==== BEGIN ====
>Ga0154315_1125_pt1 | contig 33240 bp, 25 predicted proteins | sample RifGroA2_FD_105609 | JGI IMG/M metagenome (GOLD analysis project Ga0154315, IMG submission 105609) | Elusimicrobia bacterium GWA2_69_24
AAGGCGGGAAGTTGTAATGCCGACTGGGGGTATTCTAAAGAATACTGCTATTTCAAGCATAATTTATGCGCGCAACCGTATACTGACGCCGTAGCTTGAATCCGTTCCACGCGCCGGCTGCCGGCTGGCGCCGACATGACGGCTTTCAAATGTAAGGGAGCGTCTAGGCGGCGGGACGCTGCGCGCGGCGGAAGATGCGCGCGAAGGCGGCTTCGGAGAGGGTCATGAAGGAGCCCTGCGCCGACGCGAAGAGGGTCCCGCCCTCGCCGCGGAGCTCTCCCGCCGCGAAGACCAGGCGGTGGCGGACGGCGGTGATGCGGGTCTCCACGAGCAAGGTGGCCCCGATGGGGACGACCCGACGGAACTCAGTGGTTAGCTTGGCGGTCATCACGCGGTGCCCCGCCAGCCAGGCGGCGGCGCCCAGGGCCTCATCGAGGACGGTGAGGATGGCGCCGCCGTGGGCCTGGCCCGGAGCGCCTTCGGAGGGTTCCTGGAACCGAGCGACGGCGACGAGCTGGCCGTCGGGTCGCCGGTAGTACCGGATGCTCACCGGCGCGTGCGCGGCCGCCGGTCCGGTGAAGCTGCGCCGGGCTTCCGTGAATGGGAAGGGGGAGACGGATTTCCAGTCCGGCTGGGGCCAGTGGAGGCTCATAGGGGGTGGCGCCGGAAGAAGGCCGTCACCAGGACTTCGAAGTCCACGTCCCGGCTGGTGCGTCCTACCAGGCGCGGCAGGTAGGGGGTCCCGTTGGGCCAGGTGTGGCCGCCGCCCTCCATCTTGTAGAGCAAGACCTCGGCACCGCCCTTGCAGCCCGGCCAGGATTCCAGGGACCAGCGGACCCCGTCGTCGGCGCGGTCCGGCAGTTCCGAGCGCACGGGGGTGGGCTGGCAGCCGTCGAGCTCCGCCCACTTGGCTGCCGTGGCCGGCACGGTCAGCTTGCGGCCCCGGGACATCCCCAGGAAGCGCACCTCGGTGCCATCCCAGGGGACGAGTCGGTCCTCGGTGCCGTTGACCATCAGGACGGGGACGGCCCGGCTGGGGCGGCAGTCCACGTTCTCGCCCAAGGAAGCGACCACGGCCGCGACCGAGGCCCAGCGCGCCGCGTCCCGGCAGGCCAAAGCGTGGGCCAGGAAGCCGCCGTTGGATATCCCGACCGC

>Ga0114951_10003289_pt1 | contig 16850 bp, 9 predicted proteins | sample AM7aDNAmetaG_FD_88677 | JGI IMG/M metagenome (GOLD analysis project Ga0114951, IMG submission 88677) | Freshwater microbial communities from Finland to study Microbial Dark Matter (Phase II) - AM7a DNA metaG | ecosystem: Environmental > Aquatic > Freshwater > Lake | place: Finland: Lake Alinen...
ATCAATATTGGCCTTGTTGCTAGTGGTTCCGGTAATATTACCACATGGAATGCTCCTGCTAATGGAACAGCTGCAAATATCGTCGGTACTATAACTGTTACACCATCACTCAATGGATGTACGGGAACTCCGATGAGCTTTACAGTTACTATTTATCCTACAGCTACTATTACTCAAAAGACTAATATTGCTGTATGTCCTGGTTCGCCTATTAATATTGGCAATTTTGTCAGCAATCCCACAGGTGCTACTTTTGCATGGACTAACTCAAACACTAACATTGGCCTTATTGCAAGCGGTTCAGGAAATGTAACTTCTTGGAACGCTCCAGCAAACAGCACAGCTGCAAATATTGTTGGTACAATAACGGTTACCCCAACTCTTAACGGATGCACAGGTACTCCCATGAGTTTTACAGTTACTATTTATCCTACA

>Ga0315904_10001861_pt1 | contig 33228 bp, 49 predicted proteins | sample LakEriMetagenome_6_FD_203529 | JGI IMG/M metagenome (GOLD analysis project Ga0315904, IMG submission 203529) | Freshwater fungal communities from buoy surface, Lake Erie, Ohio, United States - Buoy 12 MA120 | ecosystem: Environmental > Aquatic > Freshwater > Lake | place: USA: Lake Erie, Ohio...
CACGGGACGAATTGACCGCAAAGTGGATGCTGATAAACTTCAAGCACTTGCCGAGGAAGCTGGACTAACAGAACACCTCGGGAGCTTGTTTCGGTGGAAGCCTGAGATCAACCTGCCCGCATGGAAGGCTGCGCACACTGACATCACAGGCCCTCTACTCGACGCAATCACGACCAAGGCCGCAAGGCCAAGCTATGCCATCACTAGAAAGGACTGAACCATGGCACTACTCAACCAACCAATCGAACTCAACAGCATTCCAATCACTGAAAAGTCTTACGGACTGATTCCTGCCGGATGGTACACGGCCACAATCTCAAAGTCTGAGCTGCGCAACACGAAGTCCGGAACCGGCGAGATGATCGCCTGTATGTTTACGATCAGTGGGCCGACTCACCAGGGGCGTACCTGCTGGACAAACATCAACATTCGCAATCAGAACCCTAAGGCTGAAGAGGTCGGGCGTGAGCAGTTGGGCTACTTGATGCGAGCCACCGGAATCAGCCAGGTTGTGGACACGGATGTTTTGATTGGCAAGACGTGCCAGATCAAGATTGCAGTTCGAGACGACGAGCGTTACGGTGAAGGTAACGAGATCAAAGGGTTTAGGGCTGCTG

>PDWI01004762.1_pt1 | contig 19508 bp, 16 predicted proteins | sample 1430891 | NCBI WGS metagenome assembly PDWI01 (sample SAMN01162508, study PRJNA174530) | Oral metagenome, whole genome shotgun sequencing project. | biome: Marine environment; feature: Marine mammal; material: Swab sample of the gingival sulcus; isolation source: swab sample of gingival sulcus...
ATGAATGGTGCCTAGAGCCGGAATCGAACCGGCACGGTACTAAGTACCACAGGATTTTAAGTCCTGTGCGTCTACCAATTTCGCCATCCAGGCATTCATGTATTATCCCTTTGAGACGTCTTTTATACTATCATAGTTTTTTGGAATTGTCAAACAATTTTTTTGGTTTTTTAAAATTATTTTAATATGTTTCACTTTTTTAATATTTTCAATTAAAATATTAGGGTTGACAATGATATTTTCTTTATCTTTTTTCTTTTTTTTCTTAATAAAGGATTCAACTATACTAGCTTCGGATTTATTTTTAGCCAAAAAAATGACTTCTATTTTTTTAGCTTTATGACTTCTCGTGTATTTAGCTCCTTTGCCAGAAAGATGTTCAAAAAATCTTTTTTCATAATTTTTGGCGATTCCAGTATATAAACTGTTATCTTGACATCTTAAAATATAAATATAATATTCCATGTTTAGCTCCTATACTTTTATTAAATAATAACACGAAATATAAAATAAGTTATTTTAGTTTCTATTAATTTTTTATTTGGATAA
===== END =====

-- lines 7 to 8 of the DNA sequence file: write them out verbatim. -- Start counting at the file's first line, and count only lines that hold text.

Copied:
>PDWI01004762.1_pt1 | contig 19508 bp, 16 predicted proteins | sample 1430891 | NCBI WGS metagenome assembly PDWI01 (sample SAMN01162508, study PRJNA174530) | Oral metagenome, whole genome shotgun sequencing project. | biome: Marine environment; feature: Marine mammal; material: Swab sample of the gingival sulcus; isolation source: swab sample of gingival sulcus...
ATGAATGGTGCCTAGAGCCGGAATCGAACCGGCACGGTACTAAGTACCACAGGATTTTAAGTCCTGTGCGTCTACCAATTTCGCCATCCAGGCATTCATGTATTATCCCTTTGAGACGTCTTTTATACTATCATAGTTTTTTGGAATTGTCAAACAATTTTTTTGGTTTTTTAAAATTATTTTAATATGTTTCACTTTTTTAATATTTTCAATTAAAATATTAGGGTTGACAATGATATTTTCTTTATCTTTTTTCTTTTTTTTCTTAATAAAGGATTCAACTATACTAGCTTCGGATTTATTTTTAGCCAAAAAAATGACTTCTATTTTTTTAGCTTTATGACTTCTCGTGTATTTAGCTCCTTTGCCAGAAAGATGTTCAAAAAATCTTTTTTCATAATTTTTGGCGATTCCAGTATATAAACTGTTATCTTGACATCTTAAAATATAAATATAATATTCCATGTTTAGCTCCTATACTTTTATTAAATAATAACACGAAATATAAAATAAGTTATTTTAGTTTCTATTAATTTTTTATTTGGATAA